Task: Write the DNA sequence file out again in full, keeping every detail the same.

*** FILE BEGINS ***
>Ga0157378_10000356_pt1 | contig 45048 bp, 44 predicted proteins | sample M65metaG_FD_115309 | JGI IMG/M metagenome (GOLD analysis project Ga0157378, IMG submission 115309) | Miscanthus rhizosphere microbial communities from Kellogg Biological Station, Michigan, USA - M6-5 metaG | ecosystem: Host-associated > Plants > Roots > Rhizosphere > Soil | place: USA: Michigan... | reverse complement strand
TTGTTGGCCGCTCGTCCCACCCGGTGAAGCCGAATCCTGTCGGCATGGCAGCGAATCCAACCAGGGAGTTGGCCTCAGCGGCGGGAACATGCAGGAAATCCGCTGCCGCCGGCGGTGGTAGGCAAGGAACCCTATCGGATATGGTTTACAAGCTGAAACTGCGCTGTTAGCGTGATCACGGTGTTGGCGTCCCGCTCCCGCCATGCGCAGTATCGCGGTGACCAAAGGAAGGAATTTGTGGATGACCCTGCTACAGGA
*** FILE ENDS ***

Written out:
>Ga0157378_10000356_pt1 | contig 45048 bp, 44 predicted proteins | sample M65metaG_FD_115309 | JGI IMG/M metagenome (GOLD analysis project Ga0157378, IMG submission 115309) | Miscanthus rhizosphere microbial communities from Kellogg Biological Station, Michigan, USA - M6-5 metaG | ecosystem: Host-associated > Plants > Roots > Rhizosphere > Soil | place: USA: Michigan... | reverse complement strand
TTGTTGGCCGCTCGTCCCACCCGGTGAAGCCGAATCCTGTCGGCATGGCAGCGAATCCAACCAGGGAGTTGGCCTCAGCGGCGGGAACATGCAGGAAATCCGCTGCCGCCGGCGGTGGTAGGCAAGGAACCCTATCGGATATGGTTTACAAGCTGAAACTGCGCTGTTAGCGTGATCACGGTGTTGGCGTCCCGCTCCCGCCATGCGCAGTATCGCGGTGACCAAAGGAAGGAATTTGTGGATGACCCTGCTACAGGA